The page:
Maybe it's a bit late to talk about what I did last week, but anyway :
After fixing some bugs in the transformation tool, I decided to add the possibility for the user to change the center of rotation.
It was a bit tricky, because I wanted to express this rotation (around the current center) as a composition of a rotation around the original center of the selection and a translation (which is possible). Consequently, a succession of rotations around different center can be reduced to only 1 rotation around the original center and 1 translation.
I used complex numbers for the calculation (quite convenient for 2D transformations), and I was pleased to see that complex numbers were standard C++ objects.
After that, I decided to implement horizontal and vertical shearing. When doing some researches, I found out that such transformations weren't commutative, so I had to make a choice : horizontal shearing is applied before vertical shearing. Thus, even though it may appear a little bit strange, shearing vertically when there is already a horizontal shearing changes the angle of the left/right sides of the parallelogram.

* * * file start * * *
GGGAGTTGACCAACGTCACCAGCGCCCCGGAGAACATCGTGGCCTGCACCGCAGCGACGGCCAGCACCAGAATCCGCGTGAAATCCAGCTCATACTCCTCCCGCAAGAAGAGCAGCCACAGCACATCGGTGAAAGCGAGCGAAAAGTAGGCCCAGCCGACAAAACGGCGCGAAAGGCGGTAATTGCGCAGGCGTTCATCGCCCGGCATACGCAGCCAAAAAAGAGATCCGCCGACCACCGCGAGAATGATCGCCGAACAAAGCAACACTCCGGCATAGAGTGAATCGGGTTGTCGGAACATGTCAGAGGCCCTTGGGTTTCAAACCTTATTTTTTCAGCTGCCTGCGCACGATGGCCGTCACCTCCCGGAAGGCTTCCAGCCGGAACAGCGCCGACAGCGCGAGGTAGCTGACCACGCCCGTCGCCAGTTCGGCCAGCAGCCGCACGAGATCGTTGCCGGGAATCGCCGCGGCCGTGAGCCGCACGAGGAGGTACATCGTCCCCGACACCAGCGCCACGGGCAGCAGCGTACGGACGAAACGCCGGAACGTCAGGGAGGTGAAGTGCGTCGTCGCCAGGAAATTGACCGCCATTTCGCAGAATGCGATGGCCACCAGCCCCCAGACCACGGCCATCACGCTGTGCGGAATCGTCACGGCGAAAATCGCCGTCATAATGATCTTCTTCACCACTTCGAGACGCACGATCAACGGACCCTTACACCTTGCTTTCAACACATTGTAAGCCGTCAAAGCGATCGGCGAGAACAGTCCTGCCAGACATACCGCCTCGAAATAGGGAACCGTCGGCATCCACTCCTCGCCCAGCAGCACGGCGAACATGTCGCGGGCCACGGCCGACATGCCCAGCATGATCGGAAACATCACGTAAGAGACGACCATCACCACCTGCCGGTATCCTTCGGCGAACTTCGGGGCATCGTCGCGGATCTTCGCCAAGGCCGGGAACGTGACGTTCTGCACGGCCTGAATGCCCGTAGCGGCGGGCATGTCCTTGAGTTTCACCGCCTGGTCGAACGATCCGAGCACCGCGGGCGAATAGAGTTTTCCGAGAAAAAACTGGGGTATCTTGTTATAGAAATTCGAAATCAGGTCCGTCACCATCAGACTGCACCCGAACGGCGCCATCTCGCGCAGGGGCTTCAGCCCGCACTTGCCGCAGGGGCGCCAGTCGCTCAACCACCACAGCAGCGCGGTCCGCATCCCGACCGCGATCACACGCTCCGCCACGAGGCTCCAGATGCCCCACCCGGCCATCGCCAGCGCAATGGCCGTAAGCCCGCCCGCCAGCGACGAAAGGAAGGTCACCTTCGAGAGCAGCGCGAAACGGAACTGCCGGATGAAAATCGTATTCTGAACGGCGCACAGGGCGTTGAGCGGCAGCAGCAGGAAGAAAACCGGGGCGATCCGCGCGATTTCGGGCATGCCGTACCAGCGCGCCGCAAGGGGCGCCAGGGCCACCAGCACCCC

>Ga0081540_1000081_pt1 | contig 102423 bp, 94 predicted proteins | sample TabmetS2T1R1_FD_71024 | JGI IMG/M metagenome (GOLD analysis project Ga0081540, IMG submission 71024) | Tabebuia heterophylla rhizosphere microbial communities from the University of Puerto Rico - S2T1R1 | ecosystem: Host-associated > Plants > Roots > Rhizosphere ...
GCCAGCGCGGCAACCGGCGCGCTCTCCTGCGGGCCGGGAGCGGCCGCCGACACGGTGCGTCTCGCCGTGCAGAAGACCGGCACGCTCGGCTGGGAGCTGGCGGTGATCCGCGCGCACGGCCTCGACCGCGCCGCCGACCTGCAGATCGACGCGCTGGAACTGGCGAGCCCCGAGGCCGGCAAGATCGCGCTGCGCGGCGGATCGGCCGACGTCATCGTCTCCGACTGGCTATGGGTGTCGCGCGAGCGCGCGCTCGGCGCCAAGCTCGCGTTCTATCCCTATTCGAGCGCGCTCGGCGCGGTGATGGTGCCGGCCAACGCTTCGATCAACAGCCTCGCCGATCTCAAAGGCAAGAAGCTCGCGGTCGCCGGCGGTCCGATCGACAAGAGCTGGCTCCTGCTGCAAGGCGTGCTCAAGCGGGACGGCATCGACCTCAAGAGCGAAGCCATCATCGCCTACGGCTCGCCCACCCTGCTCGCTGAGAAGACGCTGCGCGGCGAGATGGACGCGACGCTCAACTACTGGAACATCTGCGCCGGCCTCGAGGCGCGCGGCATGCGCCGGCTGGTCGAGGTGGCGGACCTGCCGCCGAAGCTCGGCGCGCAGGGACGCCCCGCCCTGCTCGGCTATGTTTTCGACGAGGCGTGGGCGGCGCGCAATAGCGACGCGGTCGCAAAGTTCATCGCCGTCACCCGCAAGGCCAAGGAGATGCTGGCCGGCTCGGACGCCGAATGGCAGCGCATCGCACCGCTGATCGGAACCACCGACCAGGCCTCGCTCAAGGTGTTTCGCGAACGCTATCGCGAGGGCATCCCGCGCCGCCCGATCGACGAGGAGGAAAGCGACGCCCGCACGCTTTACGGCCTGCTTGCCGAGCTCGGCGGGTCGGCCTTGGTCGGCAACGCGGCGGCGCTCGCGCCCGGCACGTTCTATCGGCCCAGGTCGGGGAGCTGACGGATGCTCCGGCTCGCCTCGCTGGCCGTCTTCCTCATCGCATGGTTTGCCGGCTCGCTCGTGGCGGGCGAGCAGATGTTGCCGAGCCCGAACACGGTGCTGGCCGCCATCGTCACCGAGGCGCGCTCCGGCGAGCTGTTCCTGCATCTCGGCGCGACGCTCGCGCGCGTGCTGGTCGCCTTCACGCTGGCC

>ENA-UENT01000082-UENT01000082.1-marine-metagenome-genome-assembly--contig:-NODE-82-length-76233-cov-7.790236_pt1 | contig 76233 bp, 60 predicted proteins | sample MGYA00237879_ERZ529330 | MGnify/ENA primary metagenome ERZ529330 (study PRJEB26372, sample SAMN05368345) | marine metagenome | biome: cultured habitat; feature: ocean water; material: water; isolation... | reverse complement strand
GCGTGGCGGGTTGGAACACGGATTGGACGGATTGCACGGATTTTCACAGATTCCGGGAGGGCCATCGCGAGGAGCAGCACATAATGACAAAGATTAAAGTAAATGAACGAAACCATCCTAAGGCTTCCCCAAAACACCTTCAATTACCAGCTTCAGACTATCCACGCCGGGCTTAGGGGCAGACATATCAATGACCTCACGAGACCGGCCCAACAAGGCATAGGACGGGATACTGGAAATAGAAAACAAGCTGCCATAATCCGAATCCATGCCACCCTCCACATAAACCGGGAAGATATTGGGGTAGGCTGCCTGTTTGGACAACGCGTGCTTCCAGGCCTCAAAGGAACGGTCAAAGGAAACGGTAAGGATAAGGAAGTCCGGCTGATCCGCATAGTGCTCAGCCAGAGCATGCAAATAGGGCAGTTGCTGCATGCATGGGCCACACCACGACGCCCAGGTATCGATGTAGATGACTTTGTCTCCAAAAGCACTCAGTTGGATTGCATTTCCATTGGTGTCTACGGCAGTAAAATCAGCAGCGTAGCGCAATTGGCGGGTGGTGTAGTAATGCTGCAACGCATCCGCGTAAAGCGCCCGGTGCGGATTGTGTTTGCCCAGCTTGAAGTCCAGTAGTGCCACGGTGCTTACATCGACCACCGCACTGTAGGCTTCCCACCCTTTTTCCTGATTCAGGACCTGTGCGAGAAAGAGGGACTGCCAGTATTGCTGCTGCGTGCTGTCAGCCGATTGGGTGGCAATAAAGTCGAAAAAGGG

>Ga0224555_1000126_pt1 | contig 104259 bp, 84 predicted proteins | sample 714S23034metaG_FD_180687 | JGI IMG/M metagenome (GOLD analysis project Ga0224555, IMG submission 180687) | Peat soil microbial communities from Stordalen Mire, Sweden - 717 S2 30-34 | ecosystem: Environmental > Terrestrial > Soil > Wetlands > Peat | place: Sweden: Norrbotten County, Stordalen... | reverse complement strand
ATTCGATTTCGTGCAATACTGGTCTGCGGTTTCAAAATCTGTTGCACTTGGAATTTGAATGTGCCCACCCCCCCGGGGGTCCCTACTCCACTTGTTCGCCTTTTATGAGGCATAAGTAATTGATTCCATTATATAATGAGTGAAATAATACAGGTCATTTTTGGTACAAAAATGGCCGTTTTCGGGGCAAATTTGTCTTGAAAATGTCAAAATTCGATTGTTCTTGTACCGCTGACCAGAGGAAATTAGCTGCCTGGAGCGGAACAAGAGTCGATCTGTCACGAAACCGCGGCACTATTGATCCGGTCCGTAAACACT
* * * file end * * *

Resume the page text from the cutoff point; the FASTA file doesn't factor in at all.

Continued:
I compared it to gimp, and I noticed that it refuses to compose horizontal and vertical shearing : if you want to do both, you have to shear horizontally using the shear Tool, then close it, reopen it, and shear vertically (which produces the same result as our transform tool). That means what I do is normal.
I also found out that in the Transform Worker (the class which applies the transformation to the selected pixels), shearing wasn't implemented ! It wasn't expected, because it takes shear factors in argument, and there is no mention of it in the code.
Fortunately, the worker was essentially capable of shearing with just a few modifications, because it used shearing to perform rotations (rotations can be done efficiently with 3 particular shearings).
Then I did some code cleaning / restructurations.
I also prepared everything for perspective transformation (added a 3rd coordinate, 3D rotations, perspective projection calculation), which will be added later. In fact, while there is no ambiguity on how to perform 3D rotations, there are different ways to do perspective projections, and I want to see how Qt does it first (with QMatrix4x4), because the idea is eventually to use QImage and Qt transformations to display a preview of the transformed selection.
That's it for last week !